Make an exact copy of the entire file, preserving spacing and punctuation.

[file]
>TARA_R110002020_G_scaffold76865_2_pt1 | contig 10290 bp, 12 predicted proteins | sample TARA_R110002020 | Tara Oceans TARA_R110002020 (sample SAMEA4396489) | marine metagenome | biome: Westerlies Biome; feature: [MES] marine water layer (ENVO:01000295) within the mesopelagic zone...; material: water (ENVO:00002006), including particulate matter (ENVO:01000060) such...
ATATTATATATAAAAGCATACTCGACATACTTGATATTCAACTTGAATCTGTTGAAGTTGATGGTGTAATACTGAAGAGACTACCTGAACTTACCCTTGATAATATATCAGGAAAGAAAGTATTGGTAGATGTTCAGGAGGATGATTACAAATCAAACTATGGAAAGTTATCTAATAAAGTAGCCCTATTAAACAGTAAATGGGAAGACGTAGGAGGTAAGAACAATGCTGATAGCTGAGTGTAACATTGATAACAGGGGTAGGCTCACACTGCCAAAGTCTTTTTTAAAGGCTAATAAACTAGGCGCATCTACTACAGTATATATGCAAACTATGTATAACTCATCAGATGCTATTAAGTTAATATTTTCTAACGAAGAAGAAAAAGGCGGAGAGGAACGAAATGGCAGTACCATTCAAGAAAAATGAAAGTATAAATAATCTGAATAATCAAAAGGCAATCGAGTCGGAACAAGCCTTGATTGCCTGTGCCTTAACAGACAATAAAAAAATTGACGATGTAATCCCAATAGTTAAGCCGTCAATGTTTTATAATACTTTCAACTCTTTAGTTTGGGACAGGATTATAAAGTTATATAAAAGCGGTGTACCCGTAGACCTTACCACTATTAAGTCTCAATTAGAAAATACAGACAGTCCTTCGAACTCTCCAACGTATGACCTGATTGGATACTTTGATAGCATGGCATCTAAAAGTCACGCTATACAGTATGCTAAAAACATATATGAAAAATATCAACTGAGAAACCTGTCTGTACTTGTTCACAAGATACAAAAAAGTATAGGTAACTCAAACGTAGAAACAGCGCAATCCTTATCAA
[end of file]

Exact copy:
>TARA_R110002020_G_scaffold76865_2_pt1 | contig 10290 bp, 12 predicted proteins | sample TARA_R110002020 | Tara Oceans TARA_R110002020 (sample SAMEA4396489) | marine metagenome | biome: Westerlies Biome; feature: [MES] marine water layer (ENVO:01000295) within the mesopelagic zone...; material: water (ENVO:00002006), including particulate matter (ENVO:01000060) such...
ATATTATATATAAAAGCATACTCGACATACTTGATATTCAACTTGAATCTGTTGAAGTTGATGGTGTAATACTGAAGAGACTACCTGAACTTACCCTTGATAATATATCAGGAAAGAAAGTATTGGTAGATGTTCAGGAGGATGATTACAAATCAAACTATGGAAAGTTATCTAATAAAGTAGCCCTATTAAACAGTAAATGGGAAGACGTAGGAGGTAAGAACAATGCTGATAGCTGAGTGTAACATTGATAACAGGGGTAGGCTCACACTGCCAAAGTCTTTTTTAAAGGCTAATAAACTAGGCGCATCTACTACAGTATATATGCAAACTATGTATAACTCATCAGATGCTATTAAGTTAATATTTTCTAACGAAGAAGAAAAAGGCGGAGAGGAACGAAATGGCAGTACCATTCAAGAAAAATGAAAGTATAAATAATCTGAATAATCAAAAGGCAATCGAGTCGGAACAAGCCTTGATTGCCTGTGCCTTAACAGACAATAAAAAAATTGACGATGTAATCCCAATAGTTAAGCCGTCAATGTTTTATAATACTTTCAACTCTTTAGTTTGGGACAGGATTATAAAGTTATATAAAAGCGGTGTACCCGTAGACCTTACCACTATTAAGTCTCAATTAGAAAATACAGACAGTCCTTCGAACTCTCCAACGTATGACCTGATTGGATACTTTGATAGCATGGCATCTAAAAGTCACGCTATACAGTATGCTAAAAACATATATGAAAAATATCAACTGAGAAACCTGTCTGTACTTGTTCACAAGATACAAAAAAGTATAGGTAACTCAAACGTAGAAACAGCGCAATCCTTATCAA